Lope de Vega’s epic poem La Dragontea (1597) chronicles the English pirate Sir Francis Drake’s unsuccessful attack on San Juan as part of a daring maritime ruse to seize the Spanish treasure fleet. Lope’s choice to retell the event as a Virgilian epic, as well as its dedication to the crown prince Filipe III, suggests that the Dragontea is meant to elevate Spain’s maritime heroes to literary status equivalent to Aeneas or Ulysses. Despite its high ambitions for the Dragontea as a national epic, however, the poem was widely criticized for its inaccuracies, and the Council of the Indies eventually had it censored for being “muy al contrario de la verdad.” In another strange twist, Lope’s poem recounts in detail several pieces of information that, at the time, were supposed to be state secrets and ignited controversies over who should receive credit for defeating Drake. In this paper, I will analyze how Lope’s epic rendering of two English pirates, Francis Drake and John Hawkins, sheds light on the early modern state’s understanding of the relationship between history, poetry, and national identity.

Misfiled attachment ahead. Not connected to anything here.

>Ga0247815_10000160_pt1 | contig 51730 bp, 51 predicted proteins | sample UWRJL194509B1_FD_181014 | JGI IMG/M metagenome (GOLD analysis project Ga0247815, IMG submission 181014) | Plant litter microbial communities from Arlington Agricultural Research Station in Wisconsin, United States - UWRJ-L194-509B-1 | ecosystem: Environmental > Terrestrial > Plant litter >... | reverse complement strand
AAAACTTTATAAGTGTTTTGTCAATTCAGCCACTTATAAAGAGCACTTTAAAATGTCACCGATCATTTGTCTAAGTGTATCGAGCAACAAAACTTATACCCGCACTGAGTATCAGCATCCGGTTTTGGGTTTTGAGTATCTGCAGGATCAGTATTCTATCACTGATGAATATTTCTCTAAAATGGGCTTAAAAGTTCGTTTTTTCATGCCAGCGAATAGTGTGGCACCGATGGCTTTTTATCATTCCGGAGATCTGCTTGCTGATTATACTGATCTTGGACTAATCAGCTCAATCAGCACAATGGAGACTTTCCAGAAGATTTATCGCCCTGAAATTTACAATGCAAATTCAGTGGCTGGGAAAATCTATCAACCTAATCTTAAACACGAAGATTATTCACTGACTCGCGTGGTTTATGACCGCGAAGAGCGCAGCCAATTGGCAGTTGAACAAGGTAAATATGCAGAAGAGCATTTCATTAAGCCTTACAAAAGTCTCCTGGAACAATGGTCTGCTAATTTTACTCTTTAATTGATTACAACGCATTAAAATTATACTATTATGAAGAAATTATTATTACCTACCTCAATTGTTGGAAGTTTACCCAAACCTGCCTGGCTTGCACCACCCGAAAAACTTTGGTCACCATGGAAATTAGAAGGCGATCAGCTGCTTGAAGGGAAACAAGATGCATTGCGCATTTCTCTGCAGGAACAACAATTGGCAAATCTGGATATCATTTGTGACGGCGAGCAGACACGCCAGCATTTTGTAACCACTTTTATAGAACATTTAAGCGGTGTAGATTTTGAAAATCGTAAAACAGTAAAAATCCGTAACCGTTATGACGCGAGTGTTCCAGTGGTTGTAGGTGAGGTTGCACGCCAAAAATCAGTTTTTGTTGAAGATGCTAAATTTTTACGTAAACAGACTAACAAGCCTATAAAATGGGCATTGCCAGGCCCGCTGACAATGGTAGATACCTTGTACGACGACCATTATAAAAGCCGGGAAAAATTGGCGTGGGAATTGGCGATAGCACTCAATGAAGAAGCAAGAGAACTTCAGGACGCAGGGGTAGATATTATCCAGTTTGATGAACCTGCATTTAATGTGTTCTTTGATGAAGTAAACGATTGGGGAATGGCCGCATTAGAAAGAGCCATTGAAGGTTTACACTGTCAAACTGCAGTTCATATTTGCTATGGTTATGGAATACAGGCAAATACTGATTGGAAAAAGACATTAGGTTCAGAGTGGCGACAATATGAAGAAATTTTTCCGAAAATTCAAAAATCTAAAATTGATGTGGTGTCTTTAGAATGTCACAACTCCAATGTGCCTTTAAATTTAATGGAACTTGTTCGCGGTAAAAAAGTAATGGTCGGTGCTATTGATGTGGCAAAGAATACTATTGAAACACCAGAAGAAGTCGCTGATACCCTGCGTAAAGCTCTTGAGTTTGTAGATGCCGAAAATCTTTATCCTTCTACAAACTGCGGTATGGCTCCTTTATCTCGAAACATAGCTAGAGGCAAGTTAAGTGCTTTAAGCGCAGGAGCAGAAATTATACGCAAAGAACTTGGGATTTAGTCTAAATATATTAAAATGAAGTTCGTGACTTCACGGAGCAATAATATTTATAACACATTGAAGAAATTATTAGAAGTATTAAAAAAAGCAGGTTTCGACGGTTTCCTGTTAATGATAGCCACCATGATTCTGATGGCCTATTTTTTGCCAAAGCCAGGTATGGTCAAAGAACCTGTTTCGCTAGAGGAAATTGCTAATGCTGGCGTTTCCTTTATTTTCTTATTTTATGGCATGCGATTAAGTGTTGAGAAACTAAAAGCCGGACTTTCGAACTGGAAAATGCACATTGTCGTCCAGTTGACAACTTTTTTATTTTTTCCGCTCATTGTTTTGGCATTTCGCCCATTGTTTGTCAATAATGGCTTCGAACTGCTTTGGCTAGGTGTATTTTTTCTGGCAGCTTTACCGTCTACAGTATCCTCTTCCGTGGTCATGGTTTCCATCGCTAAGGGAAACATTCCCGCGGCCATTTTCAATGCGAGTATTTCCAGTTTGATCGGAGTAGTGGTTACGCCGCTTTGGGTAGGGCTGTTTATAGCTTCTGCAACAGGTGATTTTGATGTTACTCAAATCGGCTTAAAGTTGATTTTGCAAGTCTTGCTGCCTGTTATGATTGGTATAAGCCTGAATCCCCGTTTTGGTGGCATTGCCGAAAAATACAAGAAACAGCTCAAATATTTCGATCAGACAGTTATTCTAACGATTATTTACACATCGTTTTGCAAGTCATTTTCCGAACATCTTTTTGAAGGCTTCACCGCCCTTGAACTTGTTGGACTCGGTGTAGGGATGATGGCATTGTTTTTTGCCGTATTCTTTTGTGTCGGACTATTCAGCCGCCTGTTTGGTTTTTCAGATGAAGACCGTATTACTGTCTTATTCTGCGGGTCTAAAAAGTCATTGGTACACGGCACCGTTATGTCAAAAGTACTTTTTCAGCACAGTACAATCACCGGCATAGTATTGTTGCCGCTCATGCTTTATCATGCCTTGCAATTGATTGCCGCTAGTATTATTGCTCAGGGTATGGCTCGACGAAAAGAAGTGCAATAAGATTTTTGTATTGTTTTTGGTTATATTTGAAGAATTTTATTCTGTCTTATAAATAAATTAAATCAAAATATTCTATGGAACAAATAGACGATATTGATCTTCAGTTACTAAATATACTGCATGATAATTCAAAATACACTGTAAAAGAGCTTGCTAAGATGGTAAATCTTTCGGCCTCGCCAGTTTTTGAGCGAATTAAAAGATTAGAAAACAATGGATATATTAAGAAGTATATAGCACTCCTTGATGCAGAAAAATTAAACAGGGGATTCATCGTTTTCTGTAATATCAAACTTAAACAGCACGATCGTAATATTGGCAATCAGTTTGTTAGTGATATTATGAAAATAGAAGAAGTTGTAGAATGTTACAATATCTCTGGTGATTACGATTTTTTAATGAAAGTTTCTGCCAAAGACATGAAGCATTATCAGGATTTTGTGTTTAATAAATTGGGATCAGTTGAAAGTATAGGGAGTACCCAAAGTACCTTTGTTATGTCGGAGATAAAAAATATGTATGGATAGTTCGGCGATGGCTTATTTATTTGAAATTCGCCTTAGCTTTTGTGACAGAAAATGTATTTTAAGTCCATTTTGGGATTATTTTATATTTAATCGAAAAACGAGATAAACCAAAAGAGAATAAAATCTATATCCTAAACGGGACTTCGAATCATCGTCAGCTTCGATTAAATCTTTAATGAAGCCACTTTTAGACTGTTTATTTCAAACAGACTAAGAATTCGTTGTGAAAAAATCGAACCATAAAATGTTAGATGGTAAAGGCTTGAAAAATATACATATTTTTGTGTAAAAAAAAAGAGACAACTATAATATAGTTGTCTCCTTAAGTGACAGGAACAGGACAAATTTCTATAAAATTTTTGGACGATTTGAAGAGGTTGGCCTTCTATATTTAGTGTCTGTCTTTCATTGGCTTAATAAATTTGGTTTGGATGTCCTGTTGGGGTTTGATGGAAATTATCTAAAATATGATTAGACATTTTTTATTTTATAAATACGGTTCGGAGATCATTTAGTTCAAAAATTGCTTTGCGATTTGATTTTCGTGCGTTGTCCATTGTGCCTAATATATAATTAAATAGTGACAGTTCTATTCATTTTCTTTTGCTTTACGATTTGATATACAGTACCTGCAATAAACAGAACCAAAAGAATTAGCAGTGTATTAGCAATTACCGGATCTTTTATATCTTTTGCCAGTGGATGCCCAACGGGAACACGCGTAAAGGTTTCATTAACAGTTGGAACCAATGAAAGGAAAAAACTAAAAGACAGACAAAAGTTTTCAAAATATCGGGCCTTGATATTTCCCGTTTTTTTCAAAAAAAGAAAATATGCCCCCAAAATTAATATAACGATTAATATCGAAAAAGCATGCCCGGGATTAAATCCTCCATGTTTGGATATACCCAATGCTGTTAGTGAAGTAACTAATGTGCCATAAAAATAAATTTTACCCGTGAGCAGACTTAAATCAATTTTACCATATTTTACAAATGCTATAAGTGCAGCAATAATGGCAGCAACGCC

- Spanish Peninsular Studies